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ARS Home » Midwest Area » Ames, Iowa » National Laboratory for Agriculture and The Environment » Soil, Water & Air Resources Research » Research » Publications at this Location » Publication #349655

Title: Water use efficiency in corn-soybean cropping systems in the Midwestern US

item DOLD, CHRISTIAN - Orise Fellow
item Hatfield, Jerry
item Prueger, John
item Sauer, Thomas
item WACHA, KENNETH - Orise Fellow

Submitted to: Meeting Abstract
Publication Type: Abstract Only
Publication Acceptance Date: 4/15/2018
Publication Date: 5/18/2018
Citation: Dold, C., Hatfield, J.L., Prueger, J.H., Sauer, T.J., Wacha, K.M. 2018. Water use efficiency in corn-soybean cropping systems in the Midwestern US [abstract]. In: Preceedings of 33rd Conference on Agriculture and Forest Meteorology, American Meteorological Society (AMS), May 15-18, 2018, Boise, Idaho.

Interpretive Summary:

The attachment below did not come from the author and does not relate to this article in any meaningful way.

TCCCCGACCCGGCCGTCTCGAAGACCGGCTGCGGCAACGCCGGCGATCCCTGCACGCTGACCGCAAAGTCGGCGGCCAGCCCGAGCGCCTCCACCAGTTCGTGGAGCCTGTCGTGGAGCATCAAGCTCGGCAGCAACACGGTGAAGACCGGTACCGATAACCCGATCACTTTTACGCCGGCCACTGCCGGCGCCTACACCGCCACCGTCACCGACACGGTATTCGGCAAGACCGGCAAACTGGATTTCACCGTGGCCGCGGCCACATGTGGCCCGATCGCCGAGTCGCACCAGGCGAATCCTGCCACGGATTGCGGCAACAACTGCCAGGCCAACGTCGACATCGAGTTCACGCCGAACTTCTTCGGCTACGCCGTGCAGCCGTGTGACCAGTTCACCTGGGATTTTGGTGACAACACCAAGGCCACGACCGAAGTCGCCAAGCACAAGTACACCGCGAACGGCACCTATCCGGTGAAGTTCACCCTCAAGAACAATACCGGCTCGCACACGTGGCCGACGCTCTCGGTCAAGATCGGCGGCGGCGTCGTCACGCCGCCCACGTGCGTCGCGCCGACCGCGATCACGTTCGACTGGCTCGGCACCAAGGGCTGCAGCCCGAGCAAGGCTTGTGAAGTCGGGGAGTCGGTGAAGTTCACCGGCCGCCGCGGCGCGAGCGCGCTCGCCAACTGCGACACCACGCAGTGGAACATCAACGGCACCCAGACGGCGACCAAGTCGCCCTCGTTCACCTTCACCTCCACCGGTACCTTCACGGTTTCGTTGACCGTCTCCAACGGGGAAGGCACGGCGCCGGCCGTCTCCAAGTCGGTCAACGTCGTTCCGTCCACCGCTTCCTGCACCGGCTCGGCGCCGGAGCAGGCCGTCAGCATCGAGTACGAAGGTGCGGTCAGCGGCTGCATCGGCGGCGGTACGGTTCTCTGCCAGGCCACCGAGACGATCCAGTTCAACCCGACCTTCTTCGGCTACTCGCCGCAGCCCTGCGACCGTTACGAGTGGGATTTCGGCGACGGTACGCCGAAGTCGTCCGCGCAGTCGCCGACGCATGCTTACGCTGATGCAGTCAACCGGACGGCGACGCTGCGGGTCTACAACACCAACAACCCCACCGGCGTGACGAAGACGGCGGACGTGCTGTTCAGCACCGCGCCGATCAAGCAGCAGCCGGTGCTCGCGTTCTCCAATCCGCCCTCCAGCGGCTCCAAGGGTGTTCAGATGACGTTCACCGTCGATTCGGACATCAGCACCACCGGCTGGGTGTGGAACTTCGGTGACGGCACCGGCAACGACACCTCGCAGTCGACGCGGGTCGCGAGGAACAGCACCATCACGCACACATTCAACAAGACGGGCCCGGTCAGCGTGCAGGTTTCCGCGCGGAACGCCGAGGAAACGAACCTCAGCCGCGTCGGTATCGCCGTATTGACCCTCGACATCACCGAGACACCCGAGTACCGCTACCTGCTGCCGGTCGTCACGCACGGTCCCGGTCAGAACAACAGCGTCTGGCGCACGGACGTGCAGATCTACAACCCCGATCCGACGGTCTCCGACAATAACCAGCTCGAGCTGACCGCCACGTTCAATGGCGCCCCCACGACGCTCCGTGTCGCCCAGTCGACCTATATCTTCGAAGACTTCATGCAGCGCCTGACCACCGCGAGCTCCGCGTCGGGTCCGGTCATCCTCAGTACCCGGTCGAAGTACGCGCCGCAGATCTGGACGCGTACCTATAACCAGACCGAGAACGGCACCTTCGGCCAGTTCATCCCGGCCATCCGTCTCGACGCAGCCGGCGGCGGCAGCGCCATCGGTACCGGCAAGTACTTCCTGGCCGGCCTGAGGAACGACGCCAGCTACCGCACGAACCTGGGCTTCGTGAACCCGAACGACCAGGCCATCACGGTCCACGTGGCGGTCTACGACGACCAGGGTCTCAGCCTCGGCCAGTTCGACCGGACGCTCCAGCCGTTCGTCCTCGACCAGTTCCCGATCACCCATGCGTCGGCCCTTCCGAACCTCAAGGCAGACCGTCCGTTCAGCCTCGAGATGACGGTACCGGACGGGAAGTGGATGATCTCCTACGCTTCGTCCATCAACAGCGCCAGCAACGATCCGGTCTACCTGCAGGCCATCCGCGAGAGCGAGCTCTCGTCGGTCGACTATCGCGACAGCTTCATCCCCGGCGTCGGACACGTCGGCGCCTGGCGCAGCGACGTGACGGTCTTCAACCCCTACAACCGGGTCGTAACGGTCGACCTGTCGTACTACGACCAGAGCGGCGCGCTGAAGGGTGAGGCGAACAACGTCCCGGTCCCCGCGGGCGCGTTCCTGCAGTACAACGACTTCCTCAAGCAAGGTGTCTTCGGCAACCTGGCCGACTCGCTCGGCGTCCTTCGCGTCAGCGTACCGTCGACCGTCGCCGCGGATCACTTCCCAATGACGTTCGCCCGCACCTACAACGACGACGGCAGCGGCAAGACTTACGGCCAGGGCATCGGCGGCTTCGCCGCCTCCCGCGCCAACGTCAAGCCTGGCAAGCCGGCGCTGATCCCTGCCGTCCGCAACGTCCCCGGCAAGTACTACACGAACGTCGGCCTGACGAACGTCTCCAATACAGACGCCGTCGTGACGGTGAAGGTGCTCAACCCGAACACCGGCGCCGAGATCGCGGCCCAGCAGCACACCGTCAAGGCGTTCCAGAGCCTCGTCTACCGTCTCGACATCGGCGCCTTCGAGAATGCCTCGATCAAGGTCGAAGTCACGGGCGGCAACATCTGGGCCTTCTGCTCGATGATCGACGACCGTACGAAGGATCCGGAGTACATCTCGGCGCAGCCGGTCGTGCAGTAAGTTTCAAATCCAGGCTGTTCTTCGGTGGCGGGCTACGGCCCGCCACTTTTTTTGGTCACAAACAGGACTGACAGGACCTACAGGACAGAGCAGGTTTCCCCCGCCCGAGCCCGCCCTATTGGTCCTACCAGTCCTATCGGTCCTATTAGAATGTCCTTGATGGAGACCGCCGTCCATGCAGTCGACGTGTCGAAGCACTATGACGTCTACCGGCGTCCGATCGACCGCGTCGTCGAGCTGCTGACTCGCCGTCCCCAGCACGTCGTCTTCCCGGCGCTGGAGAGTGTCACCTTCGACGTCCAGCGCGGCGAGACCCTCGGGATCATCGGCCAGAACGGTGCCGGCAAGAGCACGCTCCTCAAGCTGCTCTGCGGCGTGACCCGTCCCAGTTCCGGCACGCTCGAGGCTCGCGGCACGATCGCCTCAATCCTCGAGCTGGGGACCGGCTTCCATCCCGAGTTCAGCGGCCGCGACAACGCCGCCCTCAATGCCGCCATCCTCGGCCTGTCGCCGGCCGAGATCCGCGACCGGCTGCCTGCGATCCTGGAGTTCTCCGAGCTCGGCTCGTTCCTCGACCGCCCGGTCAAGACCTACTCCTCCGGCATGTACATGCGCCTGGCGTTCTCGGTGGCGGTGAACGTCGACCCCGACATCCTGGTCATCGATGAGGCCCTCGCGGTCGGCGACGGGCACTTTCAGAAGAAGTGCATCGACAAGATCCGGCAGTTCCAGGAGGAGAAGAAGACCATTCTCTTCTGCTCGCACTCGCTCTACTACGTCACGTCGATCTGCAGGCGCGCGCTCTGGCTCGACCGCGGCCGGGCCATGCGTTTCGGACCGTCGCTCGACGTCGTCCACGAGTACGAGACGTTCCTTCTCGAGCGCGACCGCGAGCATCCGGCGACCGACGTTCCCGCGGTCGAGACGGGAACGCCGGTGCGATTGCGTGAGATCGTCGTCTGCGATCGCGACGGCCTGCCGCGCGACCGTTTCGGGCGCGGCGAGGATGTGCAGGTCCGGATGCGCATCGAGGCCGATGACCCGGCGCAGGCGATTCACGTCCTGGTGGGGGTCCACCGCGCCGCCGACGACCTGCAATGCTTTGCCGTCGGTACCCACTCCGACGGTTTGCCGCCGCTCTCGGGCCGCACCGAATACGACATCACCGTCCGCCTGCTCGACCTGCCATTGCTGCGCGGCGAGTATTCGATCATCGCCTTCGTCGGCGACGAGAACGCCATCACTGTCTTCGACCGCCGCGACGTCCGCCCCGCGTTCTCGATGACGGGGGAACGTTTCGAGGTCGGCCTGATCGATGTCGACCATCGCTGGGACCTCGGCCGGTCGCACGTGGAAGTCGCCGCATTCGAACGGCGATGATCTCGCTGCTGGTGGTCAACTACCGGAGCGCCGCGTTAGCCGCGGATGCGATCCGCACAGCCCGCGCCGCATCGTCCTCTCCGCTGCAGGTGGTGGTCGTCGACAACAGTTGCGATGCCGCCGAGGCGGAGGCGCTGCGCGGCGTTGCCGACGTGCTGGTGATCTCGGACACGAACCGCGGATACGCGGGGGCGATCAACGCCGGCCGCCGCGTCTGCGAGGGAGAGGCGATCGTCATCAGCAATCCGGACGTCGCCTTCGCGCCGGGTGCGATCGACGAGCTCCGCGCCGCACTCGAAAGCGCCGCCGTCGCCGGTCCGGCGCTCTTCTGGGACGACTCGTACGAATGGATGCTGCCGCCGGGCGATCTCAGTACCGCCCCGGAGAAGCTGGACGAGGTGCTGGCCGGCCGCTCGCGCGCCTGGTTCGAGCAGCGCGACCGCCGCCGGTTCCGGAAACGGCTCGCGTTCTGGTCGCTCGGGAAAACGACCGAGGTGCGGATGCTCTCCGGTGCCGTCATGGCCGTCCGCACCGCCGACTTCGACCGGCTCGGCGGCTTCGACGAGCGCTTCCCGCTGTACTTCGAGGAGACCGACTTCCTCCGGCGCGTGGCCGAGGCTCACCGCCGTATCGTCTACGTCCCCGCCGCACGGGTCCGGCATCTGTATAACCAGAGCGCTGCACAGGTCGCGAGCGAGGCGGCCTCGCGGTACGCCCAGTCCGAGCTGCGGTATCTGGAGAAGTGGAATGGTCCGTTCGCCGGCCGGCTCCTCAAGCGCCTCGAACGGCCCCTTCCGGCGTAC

Technical Abstract: The Midwestern US agriculture is dominated by corn and soybean production, that are grown primarily under rain-fed conditions. Therefore, the prevailing weather conditions can have a high impact on yield. The aim of this study was to analyze evapotranspiration (ET), gross primary production (GPP), and crop yield in a Midwestern US corn-soybean rotation. We analyzed eddy flux data from a 9.1 m eddy co-variance (EC) tower, covering two fields cropped with corn and soybean in annual rotation from 2007 - 2015. The studied period comprised a wide range of climatic conditions with dry and wet as well as cold and warm years. Annual rainfall was between 578 and 1441 mm, while average air temperature was 17.1 – 20.1 and -2.3 – 3.5 °C in the growing and off-season, respectively. The average GPP was 966 g C m-2 yr-1. The average ET was 622 mm yr-1 and 470 mm-1 for the whole year and the growing season, respectively. The average water use efficiency (IWUE*) 15.9 g C x kPa mm-1 for the growing season. The IWUE* was significantly (p < 0.05, n = 9 years) related to rainfall (R2 = 0.57), with increasing IWUE* at decreasing precipitation. This is probably connected to a trend of increasing ET and decreasing VPD under high rainfall and vice versa, while GPP showed no such trend. In a second step, water use efficiency will be calculated using eddy flux data from several EC towers in the region, as (1) IWUE* as well as (2) crop yield divided by ET, using footprint analysis and yield maps. Both, estimates from several towers and combined crop estimates are important to model and analyze regional water use efficiency in corn-soybean rotations.